Conservative Party Conference
David Cameron pledges to turn Britain into an 'aspiration nation' during Conservative Party Conference speech
In his 50-minute closing speech to the Tory conference, the Prime Minister rejected Labour’s portrayal of 'cartoon Conservatives who don’t care'.
Andrew Grice has been Political Editor of The Independent since 1998. He was previously Political Editor of The Sunday Times, where he worked for 10 years, and he has been a Westminster-based journalist since 1982. His column, Inside Politics, appears in The Independent each Saturday.
Wednesday 10 October 2012
David Cameron today pledged to turn Britain into an “aspiration nation” as he insisted he would fight the 2015 election as a “modern compassionate Conservative.”
In his 50-minute closing speech to the Tory conference, the Prime Minister rejected Labour’s portrayal of “cartoon Conservatives who don’t care” and defend the interests of the rich. Spelling out his values and what makes him tick, he made clear that championing “aspiration” was not a throwback to Thatcherism, which Tory strategists admit is now seen as a “selfish and survival of the fittest” creed.
Instead, Mr Cameron promised to be on the side of the “strivers” who work hard to get on, pledging that the welfare and education systems would help them fulfil their ambition and potential.
Critics will contrast his attempt to reclaim the One Nation mantle from Labour with right-wing signals from other ministers to the Tory faithful this week on crime, immigration and benefits. Mr Cameron positioned himself above that in a speech aimed more at the country than his own party in which he trumpeted higher spending on the NHS and overseas aid.
His address was almost entirely rewritten in the past couple of weeks. Aides insisted that was not due to Ed Miliband’s launch of One Nation Labour last week. But Mr Cameron did hit back at the Labour leader, saying: “We don’t preach about one nation but practise class war, we just get behind people who want to get on in life. The doers. The risk takers. The young people who dream of their first pay-cheque, their first car, their first home – and are ready and willing to work hard to get those things.”
He went on: “While the intellectuals of other parties sneer at people who want to get on in life, we here salute you. They call us the party of the better-off. No: we are the party of the want to be better-off, those who strive to make a better life for themselves and their families – and we should never, ever be ashamed of saying so…Line one, rule one of being a Conservative is that it’s not where you’ve come from that counts, it’s where you are going.”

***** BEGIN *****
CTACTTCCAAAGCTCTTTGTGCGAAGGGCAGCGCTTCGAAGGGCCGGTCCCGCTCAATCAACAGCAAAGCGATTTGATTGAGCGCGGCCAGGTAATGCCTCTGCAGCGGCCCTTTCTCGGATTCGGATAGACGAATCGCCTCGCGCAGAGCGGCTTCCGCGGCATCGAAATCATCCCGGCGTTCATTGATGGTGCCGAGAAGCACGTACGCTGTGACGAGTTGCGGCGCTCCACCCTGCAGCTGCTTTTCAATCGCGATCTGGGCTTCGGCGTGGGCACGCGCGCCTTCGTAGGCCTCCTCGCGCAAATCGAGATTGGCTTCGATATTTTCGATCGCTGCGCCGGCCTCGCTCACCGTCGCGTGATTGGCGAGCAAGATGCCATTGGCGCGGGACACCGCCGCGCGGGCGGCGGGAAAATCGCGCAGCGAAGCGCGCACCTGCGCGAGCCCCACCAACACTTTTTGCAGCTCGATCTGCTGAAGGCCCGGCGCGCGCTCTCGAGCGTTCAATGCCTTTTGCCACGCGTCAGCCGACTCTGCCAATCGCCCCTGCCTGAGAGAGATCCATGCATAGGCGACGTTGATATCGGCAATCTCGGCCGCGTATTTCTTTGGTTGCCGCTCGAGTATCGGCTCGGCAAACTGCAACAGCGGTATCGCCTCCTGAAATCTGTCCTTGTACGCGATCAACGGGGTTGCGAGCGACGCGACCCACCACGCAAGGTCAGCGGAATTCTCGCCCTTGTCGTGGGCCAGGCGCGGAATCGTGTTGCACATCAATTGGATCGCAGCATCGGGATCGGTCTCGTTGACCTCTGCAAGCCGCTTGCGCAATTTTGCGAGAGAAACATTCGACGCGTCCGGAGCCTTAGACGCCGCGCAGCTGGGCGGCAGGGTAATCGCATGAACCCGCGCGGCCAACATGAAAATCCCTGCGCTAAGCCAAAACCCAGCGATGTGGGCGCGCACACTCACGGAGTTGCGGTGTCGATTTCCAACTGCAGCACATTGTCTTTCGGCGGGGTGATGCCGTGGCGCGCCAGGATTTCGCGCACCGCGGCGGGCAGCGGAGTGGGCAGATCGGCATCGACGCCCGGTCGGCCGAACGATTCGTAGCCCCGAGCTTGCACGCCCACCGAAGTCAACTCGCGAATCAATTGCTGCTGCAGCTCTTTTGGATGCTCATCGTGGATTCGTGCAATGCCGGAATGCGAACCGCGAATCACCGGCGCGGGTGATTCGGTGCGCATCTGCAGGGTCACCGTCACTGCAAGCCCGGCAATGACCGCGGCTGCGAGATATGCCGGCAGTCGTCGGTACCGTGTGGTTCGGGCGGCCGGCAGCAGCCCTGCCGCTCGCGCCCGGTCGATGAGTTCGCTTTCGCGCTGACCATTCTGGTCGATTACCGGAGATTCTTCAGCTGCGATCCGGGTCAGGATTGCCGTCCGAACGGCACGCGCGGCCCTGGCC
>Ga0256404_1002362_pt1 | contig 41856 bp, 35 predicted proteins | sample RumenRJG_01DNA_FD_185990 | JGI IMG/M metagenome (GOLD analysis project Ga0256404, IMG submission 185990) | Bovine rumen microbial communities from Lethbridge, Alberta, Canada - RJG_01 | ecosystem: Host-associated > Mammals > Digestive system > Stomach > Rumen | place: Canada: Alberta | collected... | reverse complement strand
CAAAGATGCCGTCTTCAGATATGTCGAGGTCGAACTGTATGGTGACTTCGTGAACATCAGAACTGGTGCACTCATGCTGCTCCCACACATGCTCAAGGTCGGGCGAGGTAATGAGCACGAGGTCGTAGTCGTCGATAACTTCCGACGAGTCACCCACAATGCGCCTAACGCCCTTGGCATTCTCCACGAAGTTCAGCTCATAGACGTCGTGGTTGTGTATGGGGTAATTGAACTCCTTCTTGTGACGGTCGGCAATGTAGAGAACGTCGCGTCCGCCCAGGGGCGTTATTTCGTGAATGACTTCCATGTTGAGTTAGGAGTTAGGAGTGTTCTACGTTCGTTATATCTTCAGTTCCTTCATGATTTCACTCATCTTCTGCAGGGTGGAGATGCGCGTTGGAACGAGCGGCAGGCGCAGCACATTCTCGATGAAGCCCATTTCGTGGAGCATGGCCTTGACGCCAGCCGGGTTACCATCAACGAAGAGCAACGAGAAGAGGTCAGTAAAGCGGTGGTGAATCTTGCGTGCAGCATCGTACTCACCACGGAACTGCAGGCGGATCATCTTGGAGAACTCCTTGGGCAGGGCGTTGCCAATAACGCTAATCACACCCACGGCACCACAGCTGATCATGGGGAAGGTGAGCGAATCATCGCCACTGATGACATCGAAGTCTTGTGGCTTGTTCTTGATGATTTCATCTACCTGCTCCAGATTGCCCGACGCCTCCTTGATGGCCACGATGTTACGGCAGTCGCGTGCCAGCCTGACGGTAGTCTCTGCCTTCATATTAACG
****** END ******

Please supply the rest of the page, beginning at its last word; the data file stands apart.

Acknowledging his own privileged background, Mr Cameron said: “I went to a great school and I want every child to have a great education. I’m not here to defend privilege, I’m here to spread it. I don’t have a hard luck story.”
He spoke emotionally about his son Ivan, who died aged six, his late father and grandfather as he linked his upbringing to his values and policies today—“hard work, strong families, taking responsibility, serving others.”
Defending a tougher welfare regime to prevent people choosing to live on benefits, Mr Cameron said: “Those who can should, those who can’t we will always help….Work isn’t slavery, it’s poverty that’s slavery. It’s us, the modern compassionate Conservative Party who lead the fight against poverty in Britain today.”
He said the Government would consider ending “automatic access” to housing benefit for under-25s, asking: “If hard-working young people have to live at home while they work and save, why should it be any different for those who don’t?” However, the move may be blocked by the Liberal Democrats.
The Prime Minister’s other big theme was the global economy, on which he spotted an opening after Mr Miliband avoided it last week. “Unless we take difficult, painful decisions, unless we show determination and imagination, Britain may not be in the future what it has been in the past, ” Mr Cameron warned. But the Olympics and Paralympics had shown that Britain could deliver and “do big things.”
Insisting there was no alternative to the Government’s deficit-reduction plan, he conceded: “The damage was worse than we thought, and it’s taking longer than we hoped.”
Rehearsing the Tory lines for the 2015 election, he said: “Britain is on the right track.” He made a lengthy attack on Labour’s commitment to higher borrowing, describing it as “the party of one notion – more borrowing.”
Mr Cameron argued that the Tories were on a moral as well as an economic mission. They would ensure “those with the broadest shoulders would bear the biggest burden” but did not spell out how in a speech free of policy announcements.
Although his tone on the economy was sometimes downbeat, he insisted: “Don’t let anyone tell you Britain can’t make it in this world – we’re the most enterprising, buccaneering, creative, dynamic nation on earth….To get Britain on the rise we need a whole new economy, more enterprising, more aspirational.”
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